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We’re excited to let you know that we recently extended the database creation workflow in the preview Azure management portal to support two new scenarios – create from sample and create from backup. The sample database provided is based on the lightweight version of the popular Adventure Works database which supports order processing for a fictitious bicycle manufacturer. Creating a database from this sample gives you a quick and easy way to try Azure SQL Database with real world schema and data. You can also create a database from the most recent daily backup of any Basic, Standard, or Premium database. To try these new ways to create a database, browse to the preview portal and select + New > SQL Database and then choose between a blank database, sample or backup as the source.
If you select Backup as the source you can create a database from any available daily backup. Creating a database from a backup using this workflow lets you create the new database in any region. Note that as these are the daily backups they may be up to 24 hours old, and will not include short-lived databases if they were deleted before their scheduled daily backup occurred. If you delete and recreate a database with the same name the backup of the new database will replace the backup of the deleted database. If you want to restore a copy of a database to a specific point in time up to 5 minutes ago you should open the database in its database blade and restore from there. If you want to restore a deleted database to the point at which it was deleted then you should use Browse SQL servers to locate its server, open the server blade and click on Deleted Databases.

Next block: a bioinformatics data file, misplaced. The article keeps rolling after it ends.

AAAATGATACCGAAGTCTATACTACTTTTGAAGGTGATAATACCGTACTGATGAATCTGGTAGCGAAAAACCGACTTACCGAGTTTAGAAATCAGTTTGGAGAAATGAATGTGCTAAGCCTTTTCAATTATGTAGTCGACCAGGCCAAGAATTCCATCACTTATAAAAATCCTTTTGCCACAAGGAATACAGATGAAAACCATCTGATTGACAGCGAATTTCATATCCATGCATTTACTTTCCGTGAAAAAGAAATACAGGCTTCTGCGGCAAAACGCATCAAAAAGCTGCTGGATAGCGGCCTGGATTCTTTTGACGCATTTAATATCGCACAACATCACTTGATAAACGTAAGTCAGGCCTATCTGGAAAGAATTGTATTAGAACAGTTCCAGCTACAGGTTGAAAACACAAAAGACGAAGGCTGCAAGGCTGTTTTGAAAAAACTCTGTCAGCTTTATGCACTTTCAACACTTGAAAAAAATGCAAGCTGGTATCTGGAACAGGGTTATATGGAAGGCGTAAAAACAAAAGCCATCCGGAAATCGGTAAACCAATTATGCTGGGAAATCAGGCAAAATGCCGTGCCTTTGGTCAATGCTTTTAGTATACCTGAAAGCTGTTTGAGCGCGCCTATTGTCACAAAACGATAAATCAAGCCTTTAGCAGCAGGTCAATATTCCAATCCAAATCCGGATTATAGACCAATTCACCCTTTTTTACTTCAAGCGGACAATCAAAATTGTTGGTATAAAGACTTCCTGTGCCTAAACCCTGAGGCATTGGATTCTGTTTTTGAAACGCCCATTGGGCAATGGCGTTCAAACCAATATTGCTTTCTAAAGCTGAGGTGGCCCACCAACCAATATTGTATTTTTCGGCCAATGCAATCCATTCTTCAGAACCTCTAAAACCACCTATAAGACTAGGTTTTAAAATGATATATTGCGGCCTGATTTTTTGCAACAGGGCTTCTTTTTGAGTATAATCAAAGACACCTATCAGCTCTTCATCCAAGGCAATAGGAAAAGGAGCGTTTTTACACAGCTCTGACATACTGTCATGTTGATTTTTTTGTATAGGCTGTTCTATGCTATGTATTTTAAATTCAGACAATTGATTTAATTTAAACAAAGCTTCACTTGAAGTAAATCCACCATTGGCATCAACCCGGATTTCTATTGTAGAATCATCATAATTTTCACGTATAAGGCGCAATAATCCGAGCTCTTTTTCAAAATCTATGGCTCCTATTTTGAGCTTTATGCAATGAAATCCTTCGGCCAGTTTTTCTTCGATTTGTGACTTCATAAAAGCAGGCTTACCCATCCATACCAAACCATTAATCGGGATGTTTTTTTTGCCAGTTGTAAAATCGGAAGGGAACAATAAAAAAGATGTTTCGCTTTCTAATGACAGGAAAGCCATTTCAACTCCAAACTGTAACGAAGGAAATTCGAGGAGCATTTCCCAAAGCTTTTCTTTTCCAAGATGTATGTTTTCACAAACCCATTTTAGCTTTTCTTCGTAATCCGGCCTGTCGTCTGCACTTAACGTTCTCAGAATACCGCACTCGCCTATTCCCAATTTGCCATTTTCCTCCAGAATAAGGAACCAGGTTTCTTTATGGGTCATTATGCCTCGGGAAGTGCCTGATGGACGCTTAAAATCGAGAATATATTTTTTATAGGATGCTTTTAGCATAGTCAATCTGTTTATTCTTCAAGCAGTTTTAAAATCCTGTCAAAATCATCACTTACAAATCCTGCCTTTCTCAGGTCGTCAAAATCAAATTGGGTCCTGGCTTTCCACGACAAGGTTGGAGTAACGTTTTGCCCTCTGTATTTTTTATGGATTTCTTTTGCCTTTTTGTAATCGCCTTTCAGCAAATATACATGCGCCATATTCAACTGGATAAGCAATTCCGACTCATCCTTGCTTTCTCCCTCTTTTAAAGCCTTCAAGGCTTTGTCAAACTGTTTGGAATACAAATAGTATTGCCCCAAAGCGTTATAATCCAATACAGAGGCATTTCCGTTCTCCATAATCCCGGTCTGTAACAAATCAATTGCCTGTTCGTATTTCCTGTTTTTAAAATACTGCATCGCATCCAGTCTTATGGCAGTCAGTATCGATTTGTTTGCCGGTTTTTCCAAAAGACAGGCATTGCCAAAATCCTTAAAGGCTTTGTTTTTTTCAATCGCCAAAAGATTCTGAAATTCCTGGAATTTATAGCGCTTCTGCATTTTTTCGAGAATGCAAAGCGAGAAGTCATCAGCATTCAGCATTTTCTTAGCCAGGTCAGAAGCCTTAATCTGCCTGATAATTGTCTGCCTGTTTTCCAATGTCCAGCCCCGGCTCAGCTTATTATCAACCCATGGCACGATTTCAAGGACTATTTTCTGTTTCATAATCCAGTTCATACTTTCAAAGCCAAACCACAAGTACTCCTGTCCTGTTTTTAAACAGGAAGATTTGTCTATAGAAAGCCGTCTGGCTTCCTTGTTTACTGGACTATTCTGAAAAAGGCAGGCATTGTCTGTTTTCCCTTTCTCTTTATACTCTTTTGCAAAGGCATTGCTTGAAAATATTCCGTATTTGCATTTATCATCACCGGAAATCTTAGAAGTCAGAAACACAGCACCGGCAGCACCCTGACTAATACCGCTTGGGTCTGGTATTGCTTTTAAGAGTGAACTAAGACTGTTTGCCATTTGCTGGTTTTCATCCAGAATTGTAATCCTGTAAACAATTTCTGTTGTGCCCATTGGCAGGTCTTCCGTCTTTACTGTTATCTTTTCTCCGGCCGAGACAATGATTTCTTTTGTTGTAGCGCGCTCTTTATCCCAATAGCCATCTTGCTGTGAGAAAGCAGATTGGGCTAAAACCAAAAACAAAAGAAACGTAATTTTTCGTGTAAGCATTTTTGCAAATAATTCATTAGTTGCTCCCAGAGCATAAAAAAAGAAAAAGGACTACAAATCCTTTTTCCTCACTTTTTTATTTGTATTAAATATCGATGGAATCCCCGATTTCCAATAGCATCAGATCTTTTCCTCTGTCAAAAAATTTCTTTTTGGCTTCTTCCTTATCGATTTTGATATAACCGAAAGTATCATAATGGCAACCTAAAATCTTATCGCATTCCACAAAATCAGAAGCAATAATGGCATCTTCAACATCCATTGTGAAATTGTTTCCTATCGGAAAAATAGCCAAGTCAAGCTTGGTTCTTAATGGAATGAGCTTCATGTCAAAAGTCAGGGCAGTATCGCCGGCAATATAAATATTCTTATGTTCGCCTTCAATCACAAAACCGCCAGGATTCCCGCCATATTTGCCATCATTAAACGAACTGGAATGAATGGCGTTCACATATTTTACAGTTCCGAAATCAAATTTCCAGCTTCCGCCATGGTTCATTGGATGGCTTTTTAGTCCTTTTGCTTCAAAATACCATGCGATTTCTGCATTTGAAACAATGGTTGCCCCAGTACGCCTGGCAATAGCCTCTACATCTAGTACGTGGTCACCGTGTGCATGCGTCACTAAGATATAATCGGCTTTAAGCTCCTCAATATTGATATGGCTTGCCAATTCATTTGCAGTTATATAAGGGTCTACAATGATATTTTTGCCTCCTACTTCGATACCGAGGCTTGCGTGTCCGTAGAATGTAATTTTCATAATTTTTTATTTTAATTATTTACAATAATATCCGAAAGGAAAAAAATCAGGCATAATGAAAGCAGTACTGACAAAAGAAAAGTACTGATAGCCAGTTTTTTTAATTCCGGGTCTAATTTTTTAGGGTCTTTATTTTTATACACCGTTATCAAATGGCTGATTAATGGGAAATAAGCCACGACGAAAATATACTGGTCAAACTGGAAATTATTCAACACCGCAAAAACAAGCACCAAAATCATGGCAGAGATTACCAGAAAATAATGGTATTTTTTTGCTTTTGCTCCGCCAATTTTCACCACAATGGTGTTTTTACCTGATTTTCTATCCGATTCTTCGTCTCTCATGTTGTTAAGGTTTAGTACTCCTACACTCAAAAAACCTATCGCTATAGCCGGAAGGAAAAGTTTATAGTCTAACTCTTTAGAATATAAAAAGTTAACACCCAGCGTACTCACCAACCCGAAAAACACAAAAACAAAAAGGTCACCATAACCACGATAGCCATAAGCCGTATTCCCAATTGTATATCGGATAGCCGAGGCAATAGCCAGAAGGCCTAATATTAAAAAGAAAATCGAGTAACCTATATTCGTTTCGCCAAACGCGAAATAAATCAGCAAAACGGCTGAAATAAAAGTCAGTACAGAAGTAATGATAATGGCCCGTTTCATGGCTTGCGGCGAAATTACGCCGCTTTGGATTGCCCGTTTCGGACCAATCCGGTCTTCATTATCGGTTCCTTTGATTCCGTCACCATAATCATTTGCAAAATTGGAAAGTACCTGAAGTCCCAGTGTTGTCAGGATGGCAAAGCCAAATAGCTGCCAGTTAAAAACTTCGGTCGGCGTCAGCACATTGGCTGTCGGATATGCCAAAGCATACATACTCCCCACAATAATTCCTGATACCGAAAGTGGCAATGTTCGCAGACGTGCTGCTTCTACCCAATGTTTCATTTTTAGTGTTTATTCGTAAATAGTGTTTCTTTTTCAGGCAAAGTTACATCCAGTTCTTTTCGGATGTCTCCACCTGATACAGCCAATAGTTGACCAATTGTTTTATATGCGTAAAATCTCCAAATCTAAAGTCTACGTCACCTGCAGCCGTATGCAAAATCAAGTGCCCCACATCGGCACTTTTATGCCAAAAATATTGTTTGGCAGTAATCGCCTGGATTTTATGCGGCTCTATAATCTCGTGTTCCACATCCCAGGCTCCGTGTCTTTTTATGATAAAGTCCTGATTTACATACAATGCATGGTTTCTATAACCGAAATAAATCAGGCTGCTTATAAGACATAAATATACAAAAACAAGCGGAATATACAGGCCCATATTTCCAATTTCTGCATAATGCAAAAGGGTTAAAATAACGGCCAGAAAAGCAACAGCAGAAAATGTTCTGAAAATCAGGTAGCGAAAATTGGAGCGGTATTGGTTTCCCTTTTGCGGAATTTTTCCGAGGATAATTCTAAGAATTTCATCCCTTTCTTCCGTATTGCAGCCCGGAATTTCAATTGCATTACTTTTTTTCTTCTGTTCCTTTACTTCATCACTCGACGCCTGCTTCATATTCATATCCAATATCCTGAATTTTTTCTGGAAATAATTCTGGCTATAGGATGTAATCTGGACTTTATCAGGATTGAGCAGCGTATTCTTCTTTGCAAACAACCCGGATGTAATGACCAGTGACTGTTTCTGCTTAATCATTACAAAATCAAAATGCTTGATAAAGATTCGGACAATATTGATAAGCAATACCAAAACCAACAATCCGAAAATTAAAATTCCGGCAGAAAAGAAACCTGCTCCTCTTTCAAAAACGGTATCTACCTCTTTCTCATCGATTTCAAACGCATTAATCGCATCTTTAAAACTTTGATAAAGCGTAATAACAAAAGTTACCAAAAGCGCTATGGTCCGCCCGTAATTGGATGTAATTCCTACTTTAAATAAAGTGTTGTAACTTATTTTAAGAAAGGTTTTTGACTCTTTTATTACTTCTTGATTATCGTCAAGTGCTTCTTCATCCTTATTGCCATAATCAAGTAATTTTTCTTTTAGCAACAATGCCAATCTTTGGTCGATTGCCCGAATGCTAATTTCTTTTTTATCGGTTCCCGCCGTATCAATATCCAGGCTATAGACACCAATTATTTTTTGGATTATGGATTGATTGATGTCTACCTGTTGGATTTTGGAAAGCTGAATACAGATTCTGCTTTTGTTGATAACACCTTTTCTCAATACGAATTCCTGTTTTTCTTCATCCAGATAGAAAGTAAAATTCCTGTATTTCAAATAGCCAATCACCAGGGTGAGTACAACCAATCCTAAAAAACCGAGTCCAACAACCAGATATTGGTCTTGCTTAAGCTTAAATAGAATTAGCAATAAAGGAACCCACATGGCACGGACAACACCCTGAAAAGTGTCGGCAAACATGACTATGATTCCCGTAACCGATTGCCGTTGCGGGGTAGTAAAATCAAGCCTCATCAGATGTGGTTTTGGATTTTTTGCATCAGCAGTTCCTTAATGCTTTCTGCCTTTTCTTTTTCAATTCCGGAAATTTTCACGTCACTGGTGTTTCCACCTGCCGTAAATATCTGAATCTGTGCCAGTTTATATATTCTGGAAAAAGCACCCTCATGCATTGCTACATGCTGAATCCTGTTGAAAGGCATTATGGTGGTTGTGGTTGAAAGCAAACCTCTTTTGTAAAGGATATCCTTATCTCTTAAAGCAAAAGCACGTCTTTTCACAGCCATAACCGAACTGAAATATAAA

Whatever approach you use to create a SQL database we’ve made it easier to develop and extend its schema by integrating the management portal with the rich set of SQL database tools in Visual Studio. When viewing a database in either the Azure management portal or the new preview portal you can now contextually open the database in Visual Studio 2013 with Update 4 (or later) with a single click. The database is opened in the SQL Server Object Explorer letting you browse and edit the schema, write and execute T-SQL queries, view data in any of the tables, and use any of the Visual Studio SQL tools, including creating an offline project for managing, building and publishing schema changes alongside your application code.
The short video below shows how easy it is to create a database from a sample or a backup, and contextually open a database in Visual Studio 2013 with Update 4. Try it out and let us know what you think!